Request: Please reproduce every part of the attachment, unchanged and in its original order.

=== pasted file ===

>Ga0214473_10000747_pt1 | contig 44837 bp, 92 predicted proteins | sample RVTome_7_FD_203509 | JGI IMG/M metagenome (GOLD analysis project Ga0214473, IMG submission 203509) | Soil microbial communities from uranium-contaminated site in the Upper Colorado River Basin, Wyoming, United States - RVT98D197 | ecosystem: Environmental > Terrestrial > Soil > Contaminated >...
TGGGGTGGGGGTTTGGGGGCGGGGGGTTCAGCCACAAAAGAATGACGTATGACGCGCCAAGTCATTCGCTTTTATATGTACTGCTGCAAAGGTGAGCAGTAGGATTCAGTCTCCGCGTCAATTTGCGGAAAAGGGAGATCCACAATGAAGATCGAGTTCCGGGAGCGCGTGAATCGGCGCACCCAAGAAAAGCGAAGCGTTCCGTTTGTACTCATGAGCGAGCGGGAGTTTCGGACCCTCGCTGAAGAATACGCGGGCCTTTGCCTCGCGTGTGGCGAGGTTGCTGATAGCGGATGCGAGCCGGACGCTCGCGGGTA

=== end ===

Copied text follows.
>Ga0214473_10000747_pt1 | contig 44837 bp, 92 predicted proteins | sample RVTome_7_FD_203509 | JGI IMG/M metagenome (GOLD analysis project Ga0214473, IMG submission 203509) | Soil microbial communities from uranium-contaminated site in the Upper Colorado River Basin, Wyoming, United States - RVT98D197 | ecosystem: Environmental > Terrestrial > Soil > Contaminated >...
TGGGGTGGGGGTTTGGGGGCGGGGGGTTCAGCCACAAAAGAATGACGTATGACGCGCCAAGTCATTCGCTTTTATATGTACTGCTGCAAAGGTGAGCAGTAGGATTCAGTCTCCGCGTCAATTTGCGGAAAAGGGAGATCCACAATGAAGATCGAGTTCCGGGAGCGCGTGAATCGGCGCACCCAAGAAAAGCGAAGCGTTCCGTTTGTACTCATGAGCGAGCGGGAGTTTCGGACCCTCGCTGAAGAATACGCGGGCCTTTGCCTCGCGTGTGGCGAGGTTGCTGATAGCGGATGCGAGCCGGACGCTCGCGGGTA